– Sanctioning scheme. The certification scheme must provide for a complaint and resolution mechanism. In the event of non-compliance with the scheme’s requirements, it must provide for the withdrawal or suspension of the use of the sustainability label by the trader.

– Transparency and accessibility. The certification conditions must ultimately be publicly accessible online. In addition, the scheme must be open to all traders under transparent, fair, and non-discriminatory terms.

Environmental claim: In addition to this ban on self-certified sustainability labels, the EmpCo Directive contains another hurdle for sustainability labels. This is because such labels are also considered so-called ‘environmental claims’ if they suggest in the course of trade that a product or company has a positive or zero impact on the environment or is less damaging to the environment than competing products. Sustainability labels must therefore also fulfil the requirements set out in the EmpCo Directive for environmental claims. If they only contain a generic environmental claim for which the trader is not able to demonstrate recognised excellent environmental performance, then after 27 September 2026 such labelling will be banned. See also the blog article Ban on generic environmental claims – greenwashing.

Future limitation of new environmental labelling schemes. According to the Green Claims Directive, which has not yet entered into force, any validation procedure for new schemes established by private operators will only be approved (from a currently unknown date) if they can demonstrate added environmental impacts compared to the existing EU, national or regional schemes. From such date, the creation of new public schemes should be developed at the EU level only, and those belonging to third countries shall be subject to prior notification and approval by the Commission.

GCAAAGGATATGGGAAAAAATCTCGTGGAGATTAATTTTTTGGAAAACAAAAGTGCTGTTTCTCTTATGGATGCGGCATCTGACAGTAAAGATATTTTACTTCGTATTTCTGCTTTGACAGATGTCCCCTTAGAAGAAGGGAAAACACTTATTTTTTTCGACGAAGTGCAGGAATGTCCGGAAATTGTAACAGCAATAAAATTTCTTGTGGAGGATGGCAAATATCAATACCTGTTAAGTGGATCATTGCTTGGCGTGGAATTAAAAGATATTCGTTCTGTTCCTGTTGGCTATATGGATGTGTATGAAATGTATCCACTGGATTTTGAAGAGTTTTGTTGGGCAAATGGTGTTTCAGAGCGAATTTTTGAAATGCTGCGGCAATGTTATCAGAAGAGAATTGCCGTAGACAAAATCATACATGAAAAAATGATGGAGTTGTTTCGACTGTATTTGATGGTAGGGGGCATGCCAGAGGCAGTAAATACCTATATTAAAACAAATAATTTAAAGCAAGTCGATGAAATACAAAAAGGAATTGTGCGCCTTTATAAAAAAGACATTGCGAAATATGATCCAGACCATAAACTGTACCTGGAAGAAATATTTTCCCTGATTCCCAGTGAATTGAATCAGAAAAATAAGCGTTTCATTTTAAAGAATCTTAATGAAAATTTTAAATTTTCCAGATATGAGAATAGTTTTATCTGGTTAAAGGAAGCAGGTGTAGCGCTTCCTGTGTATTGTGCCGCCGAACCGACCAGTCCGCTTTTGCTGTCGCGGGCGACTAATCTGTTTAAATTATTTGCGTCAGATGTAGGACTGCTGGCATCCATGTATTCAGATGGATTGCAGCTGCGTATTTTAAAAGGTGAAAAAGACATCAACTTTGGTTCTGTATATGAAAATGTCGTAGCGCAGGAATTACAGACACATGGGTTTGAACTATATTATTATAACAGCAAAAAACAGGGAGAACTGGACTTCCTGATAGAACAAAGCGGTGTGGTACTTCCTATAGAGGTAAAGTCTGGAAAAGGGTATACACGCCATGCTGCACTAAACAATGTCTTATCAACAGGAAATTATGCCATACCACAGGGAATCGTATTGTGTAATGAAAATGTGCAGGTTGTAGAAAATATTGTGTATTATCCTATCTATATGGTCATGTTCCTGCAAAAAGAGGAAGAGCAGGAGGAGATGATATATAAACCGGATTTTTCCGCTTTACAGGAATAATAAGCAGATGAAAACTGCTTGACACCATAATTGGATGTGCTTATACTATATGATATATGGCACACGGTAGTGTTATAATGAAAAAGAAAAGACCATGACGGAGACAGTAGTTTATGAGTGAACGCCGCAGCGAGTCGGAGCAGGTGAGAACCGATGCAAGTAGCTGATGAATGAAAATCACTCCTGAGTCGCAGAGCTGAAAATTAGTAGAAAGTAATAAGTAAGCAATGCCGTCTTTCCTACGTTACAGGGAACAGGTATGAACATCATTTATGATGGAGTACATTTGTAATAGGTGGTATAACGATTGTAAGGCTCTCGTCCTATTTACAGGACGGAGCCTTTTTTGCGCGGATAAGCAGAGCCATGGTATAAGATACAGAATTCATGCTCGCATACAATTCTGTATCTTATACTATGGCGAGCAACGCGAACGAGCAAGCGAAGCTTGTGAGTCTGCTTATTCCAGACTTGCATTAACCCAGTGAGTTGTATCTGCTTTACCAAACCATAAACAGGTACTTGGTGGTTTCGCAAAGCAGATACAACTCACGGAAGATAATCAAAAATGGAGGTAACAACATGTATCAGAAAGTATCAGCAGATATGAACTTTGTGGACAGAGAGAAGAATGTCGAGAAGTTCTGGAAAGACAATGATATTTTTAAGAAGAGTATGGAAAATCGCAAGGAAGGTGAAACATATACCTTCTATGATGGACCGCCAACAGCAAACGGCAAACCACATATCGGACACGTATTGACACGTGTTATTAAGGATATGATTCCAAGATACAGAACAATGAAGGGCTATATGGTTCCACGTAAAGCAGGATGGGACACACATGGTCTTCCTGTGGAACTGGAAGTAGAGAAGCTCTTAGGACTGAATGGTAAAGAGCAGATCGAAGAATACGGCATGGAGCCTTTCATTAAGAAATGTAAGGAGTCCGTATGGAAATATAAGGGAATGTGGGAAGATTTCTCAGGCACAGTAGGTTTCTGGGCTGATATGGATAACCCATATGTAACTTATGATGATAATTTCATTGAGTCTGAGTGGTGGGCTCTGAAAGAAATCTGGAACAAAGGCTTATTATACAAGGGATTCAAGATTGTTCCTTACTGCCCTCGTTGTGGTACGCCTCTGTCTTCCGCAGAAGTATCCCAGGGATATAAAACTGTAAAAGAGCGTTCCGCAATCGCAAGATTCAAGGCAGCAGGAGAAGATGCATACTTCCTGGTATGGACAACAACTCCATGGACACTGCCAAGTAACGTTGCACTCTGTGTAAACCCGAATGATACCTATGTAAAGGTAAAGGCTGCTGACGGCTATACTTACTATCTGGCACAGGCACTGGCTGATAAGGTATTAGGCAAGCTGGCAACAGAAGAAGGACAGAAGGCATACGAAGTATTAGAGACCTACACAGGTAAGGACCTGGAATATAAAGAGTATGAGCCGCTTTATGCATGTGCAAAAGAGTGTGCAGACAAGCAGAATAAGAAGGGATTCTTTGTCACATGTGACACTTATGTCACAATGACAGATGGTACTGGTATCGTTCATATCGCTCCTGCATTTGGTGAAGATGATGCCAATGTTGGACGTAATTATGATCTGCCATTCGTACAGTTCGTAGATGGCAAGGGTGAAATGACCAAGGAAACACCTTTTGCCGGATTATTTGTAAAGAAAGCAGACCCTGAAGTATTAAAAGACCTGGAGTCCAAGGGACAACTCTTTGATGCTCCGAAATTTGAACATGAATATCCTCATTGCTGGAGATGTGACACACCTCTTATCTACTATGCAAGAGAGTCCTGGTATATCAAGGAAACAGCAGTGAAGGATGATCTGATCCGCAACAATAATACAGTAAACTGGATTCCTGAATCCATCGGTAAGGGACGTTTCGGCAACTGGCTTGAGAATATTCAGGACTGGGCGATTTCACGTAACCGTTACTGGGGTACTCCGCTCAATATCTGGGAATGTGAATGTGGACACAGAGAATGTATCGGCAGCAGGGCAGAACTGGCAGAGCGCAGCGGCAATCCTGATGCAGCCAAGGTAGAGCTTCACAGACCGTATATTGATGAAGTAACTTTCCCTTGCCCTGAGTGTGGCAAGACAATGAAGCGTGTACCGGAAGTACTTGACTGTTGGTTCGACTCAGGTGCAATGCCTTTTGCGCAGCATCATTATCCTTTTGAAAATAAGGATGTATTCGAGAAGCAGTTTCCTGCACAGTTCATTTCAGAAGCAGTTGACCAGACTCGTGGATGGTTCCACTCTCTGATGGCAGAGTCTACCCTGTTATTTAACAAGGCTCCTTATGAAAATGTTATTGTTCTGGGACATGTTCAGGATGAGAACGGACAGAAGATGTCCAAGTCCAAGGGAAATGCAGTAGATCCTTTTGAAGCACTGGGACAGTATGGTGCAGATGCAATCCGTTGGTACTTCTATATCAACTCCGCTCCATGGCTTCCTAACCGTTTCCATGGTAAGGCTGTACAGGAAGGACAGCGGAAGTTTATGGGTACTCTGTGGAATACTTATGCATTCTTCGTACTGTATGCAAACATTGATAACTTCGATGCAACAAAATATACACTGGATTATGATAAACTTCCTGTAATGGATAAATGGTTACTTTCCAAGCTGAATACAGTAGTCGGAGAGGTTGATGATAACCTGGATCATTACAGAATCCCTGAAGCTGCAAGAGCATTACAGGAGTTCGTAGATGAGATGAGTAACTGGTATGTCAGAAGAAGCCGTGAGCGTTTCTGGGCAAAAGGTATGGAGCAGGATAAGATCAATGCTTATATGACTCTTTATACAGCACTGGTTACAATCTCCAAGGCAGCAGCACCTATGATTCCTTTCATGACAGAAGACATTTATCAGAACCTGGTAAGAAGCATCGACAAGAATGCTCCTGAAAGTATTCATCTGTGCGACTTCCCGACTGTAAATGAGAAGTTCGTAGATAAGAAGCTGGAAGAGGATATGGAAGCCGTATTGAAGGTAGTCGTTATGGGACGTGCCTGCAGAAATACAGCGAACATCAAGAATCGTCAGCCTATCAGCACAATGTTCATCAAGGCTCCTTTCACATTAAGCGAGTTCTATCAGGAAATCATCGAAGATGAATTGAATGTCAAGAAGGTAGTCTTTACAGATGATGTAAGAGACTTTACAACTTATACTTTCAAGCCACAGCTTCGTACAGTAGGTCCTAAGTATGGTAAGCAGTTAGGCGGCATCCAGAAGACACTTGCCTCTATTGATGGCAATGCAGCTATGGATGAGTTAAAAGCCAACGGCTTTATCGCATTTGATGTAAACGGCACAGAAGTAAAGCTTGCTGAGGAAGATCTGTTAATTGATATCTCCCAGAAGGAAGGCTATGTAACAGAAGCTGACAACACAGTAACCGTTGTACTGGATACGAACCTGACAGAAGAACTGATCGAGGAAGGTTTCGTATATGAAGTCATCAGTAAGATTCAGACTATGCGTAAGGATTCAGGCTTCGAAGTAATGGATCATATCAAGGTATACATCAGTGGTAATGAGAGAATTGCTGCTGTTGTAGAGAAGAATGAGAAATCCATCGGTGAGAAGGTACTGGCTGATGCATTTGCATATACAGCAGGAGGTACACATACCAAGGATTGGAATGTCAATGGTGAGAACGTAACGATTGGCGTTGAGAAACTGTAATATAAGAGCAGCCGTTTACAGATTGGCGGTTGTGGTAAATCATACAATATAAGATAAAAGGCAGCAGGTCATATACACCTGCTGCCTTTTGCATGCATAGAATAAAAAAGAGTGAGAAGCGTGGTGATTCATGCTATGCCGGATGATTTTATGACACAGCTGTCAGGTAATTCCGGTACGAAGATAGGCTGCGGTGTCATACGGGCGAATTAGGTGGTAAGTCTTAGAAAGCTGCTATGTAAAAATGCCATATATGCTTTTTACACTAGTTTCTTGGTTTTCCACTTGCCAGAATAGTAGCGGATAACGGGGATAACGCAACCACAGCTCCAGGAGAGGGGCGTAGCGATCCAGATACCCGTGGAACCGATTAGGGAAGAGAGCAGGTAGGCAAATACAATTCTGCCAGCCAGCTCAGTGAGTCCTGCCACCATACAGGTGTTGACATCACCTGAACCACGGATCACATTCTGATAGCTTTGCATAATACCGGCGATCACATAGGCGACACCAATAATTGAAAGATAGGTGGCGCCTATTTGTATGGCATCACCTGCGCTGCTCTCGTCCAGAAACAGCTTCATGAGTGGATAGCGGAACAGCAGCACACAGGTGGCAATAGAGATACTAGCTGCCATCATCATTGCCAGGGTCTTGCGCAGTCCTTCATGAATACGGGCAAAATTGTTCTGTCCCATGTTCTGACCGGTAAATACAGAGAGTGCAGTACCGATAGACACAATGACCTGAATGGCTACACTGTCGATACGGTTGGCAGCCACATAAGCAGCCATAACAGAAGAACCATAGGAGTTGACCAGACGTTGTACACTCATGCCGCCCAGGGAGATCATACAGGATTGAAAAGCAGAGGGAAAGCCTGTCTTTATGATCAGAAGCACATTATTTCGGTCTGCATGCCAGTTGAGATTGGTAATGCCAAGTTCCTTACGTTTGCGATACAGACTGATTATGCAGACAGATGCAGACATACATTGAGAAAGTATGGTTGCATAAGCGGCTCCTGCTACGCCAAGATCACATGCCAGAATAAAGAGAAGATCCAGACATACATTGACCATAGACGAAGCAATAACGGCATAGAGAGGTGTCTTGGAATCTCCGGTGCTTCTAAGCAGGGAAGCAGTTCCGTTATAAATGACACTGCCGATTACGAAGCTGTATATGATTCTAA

Learnings: From 27 September 2026, sustainability labels may only be used if they are based on a transparent scheme of certification by independent, competent third parties. However, according to the draft of the future Green Claims Directive, new environmental labelling schemes will only be approved by private parties in exceptional cases from a certain date. Companies should therefore already be making preparations for this situation.

– Certification marks: Certification marks are particularly appropriate for such sustainability labels.  By their statutory nature, their owner is neutral, the audit conditions are transparent, the audit process is completely independent and objective, and they are open to all traders under transparent, fair, and non-discriminatory terms. However, the regulations governing the use of the EU certification mark must also be adapted to the special, new requirements when functioning as a sustainability label.